No Land’s Song: Celebrating the Iranian female voice

No Land’s Song: Celebrating the Iranian female voice

No Land’s Song: Celebrating the Iranian female voice

In his latest film No Land’s Song, Ayat Najafi follows his sister’s footsteps as she addresses the Iranian oppression of female voice.

Sarah Najafi is one of many female artists to challenge the barriers of censorship in Iran. Since the revolution in 1979, women have not been allowed to sing solo in front of a male audience. The female voice, softer and more sensual, is believed to trigger inappropriate sentiments. Women singers, as a consequence, are relegated to second tier. Their performance, unofficial and constrained, is incomplete.

But three years ago in Tehran, Sarah decided she wanted to reignite the Iranian female voice. She came up with the bold idea to organise an all-female concert, showcasing not only Iranian but also French female singers.

The film takes us through Sarah’s three-year battle against censorship, following her encounters with the Iranian Ministry of Culture, religious academics, but also local inhabitants. And as the camera pays tribute to pre-revolutionary female singers, one soon realises the musical power of the Iranian female voice. From Iranian classics to Sarah’s own compositions, the songs performed by the ensemble are powerful; the voices heart-breaking. And when Sarah walks back on the footsteps of 1920’s singer Qamar (who sang without a hijab for the first time), her emotion is certainly felt.

Beyond narrating the lives of women singers, No Land’s Song unveils the contradictions of a society.  On the one hand, local inhabitants seem to silently condemn censorship. But their fear of local authorities makes their life a constant negotiation, between the publicly allowed and the privately accepted. At the other end of the spectrum, the religious establishment seems to struggle to justify censorship: when Sarah seeks answers from a religious academic, his response – lacking any reference to Koran - appears so absurd one is tempted to laugh.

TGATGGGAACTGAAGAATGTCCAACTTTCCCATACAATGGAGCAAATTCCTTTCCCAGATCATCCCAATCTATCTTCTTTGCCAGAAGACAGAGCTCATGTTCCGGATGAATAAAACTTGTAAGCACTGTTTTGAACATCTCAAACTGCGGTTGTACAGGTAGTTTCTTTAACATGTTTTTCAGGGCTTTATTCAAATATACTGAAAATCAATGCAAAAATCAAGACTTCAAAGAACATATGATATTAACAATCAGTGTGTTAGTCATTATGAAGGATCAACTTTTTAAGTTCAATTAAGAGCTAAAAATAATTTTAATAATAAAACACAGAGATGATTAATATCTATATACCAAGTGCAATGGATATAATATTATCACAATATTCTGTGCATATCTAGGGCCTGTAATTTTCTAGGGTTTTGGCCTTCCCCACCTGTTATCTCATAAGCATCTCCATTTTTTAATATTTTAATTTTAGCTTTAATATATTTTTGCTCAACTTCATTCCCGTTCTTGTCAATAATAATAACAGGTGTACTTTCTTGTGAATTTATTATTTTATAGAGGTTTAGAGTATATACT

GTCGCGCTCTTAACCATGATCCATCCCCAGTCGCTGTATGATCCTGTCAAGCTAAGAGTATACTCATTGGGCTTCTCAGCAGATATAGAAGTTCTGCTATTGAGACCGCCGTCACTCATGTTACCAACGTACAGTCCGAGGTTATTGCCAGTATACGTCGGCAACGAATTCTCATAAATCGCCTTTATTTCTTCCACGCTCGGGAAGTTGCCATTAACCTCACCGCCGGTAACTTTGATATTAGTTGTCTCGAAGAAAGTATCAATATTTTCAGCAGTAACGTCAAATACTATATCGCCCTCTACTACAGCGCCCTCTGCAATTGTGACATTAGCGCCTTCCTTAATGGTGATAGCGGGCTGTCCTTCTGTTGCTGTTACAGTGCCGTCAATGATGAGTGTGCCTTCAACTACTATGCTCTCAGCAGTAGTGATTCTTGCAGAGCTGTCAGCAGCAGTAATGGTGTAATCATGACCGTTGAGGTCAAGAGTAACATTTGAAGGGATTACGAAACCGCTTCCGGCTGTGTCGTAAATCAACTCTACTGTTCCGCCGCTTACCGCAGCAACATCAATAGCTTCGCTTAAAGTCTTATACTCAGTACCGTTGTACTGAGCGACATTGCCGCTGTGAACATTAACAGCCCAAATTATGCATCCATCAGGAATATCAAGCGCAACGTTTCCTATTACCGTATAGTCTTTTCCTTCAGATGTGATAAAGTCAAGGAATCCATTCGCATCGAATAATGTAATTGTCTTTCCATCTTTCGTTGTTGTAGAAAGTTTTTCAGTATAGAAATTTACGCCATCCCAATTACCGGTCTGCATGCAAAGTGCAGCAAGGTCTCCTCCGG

Meanwhile, Sarah’s multiple visits to the Ministry of Culture reveal the absurdities of Iranian bureaucracy - In the course of two years, Sarah’s application is rejected many times without clear reasons. And when Sarah seeks answers, she is more than encouraged to give up. But after three years of endless negotiations, and thanks to a more favourable political climate, the Ministry finally gives its approval.

No Land’s Song is powerfully emotional, also because the documentary is filmed by an Iranian, for an Iranian audience. But the presence of French singers introduces an interesting ‘western’ contrast, which highlights the film’s message even more. In one of the most powerful scenes of the film, French singer Jeanne Cheral realises how much trouble her own presence in Tehran is causing. And, as the Ministry of Culture threatens once more to cancel the concert, her humorous yet powerfully sad words resonate in the room.

‘I am sorry to see that women cause such problems; that women are such a problem all over the world. We should eradicate them’.  

Her words resonated in the audience of the Human Rights Watch Film Festival, as we were watching the documentary for the first time. 


Sarah’s concert was eventually made possible by the election of a more moderate president, Hassan Rouhani, in 2013. But since No Land’s Song was filmed, the situation has not improved for women singers in Iran. Sadly, it has even become worse.


Lucile Stengel comes from Paris and currently lives in London, where she pursues a career in cultural insight. In her spare time, she is a media officer at Lensational, a non-profit aiming to empowering women through photography. Her experience with Lensational has given her a broad understanding of women empowerment issues in the developing world, and a passion for writing about social change. In addition to writing for Her Culture, Lucile is a writer contributor at Just A Platform, a collaborative newspaper based in London. 


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